|Case Study: The Three Gorges Dam|
For a long time, building dams has been an effective way to harness water for human use. Recently, however, it has become clear that the consequences of our reliance on dams are mixed. A good example is the controversial Three Gorges Dam on the Yangtze River in China.
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For much of the 20th Century, dam projects were seen as cost-effective ways to increase energy availability, harness and provide clean water, and control flooding, while also providing jobs and economic growth. Dams were the preferred way to:
Today new dams no longer seem so appealing.
There are currently 50,000 plus large dams in the world. It is unlikely that many more will be built, since in the 21st Century the logistical, human, and ecological costs would in all probability outweigh the benefits.
In no place has the concern over dam projects generated more publicity than in China, home to many of the world’s medium and large-sized dams. Included on China’s list is the recently completed Three Gorges Dam, the world’s largest hydroelectric project. The Three Gorges Dam is part of a concerted effort by the Chinese to tap into the many rivers draining out of the Tibetan high plateau to meet the country’s ever growing energy needs.
While initially the Chinese government proudly emphasized the engineering marvel that was represented by the dam, it has become increasingly evident that the dam has taken a staggering social and cultural toll. It is estimated that 1.3 million people were forced into resettlement during construction, with up to 4 million more anticipated to be relocated in the next 15 years due to environmental damage (primarily landslides) and pollution from the project. Entire communities, ways of life, and ancestral archives have been flooded and/or destroyed. Fears are rising that a natural disaster, such as an earthquake, could cause immense damage to the dam, and potentially kill millions in a resulting flood.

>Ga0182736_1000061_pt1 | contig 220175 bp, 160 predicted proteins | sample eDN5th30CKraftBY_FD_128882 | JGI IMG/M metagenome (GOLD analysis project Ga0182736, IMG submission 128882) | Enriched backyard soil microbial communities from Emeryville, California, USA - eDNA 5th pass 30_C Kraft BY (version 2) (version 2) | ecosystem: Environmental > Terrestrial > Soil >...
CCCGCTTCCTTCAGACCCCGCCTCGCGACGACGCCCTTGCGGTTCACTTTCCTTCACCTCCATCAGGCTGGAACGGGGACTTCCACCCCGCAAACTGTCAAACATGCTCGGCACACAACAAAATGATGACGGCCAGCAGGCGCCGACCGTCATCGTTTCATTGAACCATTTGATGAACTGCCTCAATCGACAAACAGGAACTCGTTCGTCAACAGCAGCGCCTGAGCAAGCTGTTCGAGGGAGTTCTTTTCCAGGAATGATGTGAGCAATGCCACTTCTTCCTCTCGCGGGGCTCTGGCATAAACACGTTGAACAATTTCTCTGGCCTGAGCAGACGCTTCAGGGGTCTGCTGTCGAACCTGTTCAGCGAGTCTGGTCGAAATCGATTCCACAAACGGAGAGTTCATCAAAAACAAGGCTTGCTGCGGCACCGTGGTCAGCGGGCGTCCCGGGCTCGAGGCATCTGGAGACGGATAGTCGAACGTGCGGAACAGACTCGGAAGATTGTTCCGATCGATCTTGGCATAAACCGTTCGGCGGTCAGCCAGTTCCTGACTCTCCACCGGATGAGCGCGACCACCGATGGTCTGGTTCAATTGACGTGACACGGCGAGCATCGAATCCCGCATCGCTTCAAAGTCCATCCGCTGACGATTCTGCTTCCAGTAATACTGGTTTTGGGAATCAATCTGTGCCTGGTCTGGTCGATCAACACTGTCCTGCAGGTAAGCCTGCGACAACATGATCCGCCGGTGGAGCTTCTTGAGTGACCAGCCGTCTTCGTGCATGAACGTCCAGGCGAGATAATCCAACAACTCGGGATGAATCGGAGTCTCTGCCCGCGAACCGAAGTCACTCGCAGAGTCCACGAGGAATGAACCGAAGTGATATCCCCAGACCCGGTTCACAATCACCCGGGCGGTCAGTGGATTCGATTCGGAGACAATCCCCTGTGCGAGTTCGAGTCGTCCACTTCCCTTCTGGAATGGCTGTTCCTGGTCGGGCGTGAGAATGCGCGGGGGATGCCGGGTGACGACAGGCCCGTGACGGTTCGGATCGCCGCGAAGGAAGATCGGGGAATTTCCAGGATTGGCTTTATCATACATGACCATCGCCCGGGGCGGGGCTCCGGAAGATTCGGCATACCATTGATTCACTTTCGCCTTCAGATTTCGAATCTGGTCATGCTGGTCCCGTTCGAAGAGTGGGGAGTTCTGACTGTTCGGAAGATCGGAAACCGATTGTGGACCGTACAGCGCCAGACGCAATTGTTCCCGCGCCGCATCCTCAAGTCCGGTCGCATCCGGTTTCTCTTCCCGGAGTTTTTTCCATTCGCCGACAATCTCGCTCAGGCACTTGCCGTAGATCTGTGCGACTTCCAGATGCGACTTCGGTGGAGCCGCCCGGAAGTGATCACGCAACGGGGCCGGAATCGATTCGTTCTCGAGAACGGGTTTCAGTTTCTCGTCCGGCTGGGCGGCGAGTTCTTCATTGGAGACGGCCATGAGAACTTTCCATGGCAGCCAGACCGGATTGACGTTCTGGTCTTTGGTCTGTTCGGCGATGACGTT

The environmental toll has been no less significant; the litany of effects described above for dams has occurred on an unprecedented scale. Ecosystem destruction and pollution has occurred not only at the site of the dam, but also in communities where large populations have had to relocate and further stress natural balances in regions already suffering from overpopulation. As farmers retreat to higher ground and attempt to build farms on the hillsides, massive erosion and landslides are occurring. Geologists believe that the threat of earthquakes, already a risk in this region, is increased by the pressure from the water in the dam’s growing reservoir. Silt accumulation in the reservoir is developing rapidly, and is expected to cause flooding upstream.
The problems created by the Three Gorges Dam have clearly demonstrated that large dam projects are not the solution they were once thought to be. Alternative methods of energy generation more suited to modern life and environmental realities must be developed; these will undoubtedly be more technologically creative, more local, and less environmentally destructive.
New York Times' "Chinese Dam Projects Criticized for Their Human Costs"
BBC News' "In Pictures: Three Gorges Dam"
BBC News' "Three Gorges Dam Reaches for the Sky"
BBC News' "Deep Concern Over Three Gorges Dam"